Although the Lancaster Central Market is currently magnificent and extremely popular, majority of the designated land was used as a place for a few farmers and other community members to sell produce and other random items. In 1757, a rough shed was built on the land, and ten years later a fire apparatus was installed in the same shed. In the same year, an arcade inspired building was built. This building combined the Market with a Lodge and City Hall. Currently, the building serves as a historical hotspot, where the Heritage Center Museum is located, as well as a few retail stores and a Visitor’s Center.
Although historians have not been able to narrow it down to exact numbers, historians believe at one point the market contained more than 400 stands. This makes sense, as older versions of the market utilized an exponentially larger space than what the current market building uses. Although the Market quickly became popularized, the desire and need for fresh food led to many “curb markets” being established in various areas of town.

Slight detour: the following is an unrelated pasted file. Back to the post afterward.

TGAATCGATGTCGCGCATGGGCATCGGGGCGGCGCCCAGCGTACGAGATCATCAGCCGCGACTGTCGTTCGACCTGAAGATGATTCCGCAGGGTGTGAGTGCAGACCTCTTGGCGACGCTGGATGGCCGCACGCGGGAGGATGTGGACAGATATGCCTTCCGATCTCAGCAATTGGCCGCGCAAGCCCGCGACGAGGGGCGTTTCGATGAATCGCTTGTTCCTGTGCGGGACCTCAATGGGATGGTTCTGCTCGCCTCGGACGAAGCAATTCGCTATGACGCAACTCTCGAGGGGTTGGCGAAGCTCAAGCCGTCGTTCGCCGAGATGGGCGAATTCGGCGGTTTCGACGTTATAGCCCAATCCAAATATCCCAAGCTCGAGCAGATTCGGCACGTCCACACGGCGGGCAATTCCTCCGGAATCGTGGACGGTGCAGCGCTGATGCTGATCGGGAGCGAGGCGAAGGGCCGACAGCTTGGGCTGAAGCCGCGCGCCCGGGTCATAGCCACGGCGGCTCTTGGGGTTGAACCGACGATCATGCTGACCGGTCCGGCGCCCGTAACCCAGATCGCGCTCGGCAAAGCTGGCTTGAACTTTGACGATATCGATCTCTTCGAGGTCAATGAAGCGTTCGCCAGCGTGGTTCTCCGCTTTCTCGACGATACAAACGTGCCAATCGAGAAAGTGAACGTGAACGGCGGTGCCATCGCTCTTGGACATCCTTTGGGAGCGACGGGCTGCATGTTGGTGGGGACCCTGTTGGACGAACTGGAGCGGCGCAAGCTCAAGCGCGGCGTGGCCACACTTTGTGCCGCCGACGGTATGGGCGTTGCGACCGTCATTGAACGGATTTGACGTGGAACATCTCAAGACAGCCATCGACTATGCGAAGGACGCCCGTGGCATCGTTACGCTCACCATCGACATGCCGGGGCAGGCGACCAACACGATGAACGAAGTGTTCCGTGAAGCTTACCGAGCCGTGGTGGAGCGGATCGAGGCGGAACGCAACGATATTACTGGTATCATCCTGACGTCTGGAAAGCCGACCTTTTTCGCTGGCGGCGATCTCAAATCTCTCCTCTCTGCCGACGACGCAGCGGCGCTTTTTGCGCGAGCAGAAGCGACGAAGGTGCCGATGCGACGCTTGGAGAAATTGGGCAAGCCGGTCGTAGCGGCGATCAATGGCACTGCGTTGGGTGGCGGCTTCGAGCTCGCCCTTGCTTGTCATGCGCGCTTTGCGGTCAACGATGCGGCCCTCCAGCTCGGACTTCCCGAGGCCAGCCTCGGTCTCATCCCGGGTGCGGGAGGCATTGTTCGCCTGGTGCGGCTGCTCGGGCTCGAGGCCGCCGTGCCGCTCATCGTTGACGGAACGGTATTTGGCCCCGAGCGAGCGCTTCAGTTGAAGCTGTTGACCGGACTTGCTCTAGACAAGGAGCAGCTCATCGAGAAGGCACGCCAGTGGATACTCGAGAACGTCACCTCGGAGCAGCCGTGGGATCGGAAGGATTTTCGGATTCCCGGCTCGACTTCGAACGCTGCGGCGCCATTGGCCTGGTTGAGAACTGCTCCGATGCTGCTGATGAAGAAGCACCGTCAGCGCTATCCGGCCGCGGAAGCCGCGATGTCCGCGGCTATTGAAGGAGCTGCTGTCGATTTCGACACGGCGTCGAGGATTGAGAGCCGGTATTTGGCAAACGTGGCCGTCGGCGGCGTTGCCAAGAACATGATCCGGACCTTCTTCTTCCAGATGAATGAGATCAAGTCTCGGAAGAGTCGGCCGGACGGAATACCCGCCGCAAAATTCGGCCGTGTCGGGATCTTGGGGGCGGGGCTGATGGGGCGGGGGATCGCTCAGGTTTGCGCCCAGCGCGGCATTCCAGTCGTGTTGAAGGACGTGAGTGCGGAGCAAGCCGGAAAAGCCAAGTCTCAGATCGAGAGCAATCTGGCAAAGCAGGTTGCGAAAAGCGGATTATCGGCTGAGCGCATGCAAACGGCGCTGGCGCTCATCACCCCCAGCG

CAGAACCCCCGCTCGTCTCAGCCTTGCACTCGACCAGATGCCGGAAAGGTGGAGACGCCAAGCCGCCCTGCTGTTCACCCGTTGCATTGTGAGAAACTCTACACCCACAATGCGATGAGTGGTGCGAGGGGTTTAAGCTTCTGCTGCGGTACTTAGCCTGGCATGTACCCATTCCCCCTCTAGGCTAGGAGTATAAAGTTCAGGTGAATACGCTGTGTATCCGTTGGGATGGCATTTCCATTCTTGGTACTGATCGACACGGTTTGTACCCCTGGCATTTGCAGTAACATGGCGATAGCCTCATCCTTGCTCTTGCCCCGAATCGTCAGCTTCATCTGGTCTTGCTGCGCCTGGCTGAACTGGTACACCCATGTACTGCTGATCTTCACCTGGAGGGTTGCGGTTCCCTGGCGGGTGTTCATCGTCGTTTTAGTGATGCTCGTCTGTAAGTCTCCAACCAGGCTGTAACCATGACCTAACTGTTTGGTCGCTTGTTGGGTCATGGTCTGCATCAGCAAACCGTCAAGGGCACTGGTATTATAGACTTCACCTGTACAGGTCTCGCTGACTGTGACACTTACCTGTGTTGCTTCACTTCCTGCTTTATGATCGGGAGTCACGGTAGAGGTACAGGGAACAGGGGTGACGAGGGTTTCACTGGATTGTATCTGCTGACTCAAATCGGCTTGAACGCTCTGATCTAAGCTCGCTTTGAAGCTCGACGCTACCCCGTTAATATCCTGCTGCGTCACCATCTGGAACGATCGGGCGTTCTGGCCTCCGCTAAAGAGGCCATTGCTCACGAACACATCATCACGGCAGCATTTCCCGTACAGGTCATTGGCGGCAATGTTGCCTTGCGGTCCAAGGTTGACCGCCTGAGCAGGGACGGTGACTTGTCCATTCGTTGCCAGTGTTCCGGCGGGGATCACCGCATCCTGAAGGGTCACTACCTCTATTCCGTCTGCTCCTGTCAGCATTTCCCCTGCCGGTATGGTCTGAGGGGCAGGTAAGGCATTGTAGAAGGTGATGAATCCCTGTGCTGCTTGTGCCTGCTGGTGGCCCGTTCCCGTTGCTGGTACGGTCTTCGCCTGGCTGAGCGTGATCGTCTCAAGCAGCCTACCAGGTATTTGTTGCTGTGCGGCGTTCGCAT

In 1889, the present day Romanesque Revival Lancaster Central Market building was designed and built by James Warner, a renowned architect. Warner was able to design and construct the building in less than half a year. Notable features of the Lancaster Central Market building include a combination of stone and brick work, intricate tower designs, and a terra cotta roof. Since the building was built in 1889, only a few structural changes have occurred. Other than the required changes to maintain the building, the Lancaster Central Market has retained majority of its original design and structure.
For over 275 years, the Lancaster Central Market has continued to be owned and operated by the same families, as well as provide fresh and local foods and services to the Lancaster community. It is this historical significance, renowned architecture, and fresh foods that have let the Lancaster Central Market maintain its recognition as one of America’s Greatest Public Places since 1995.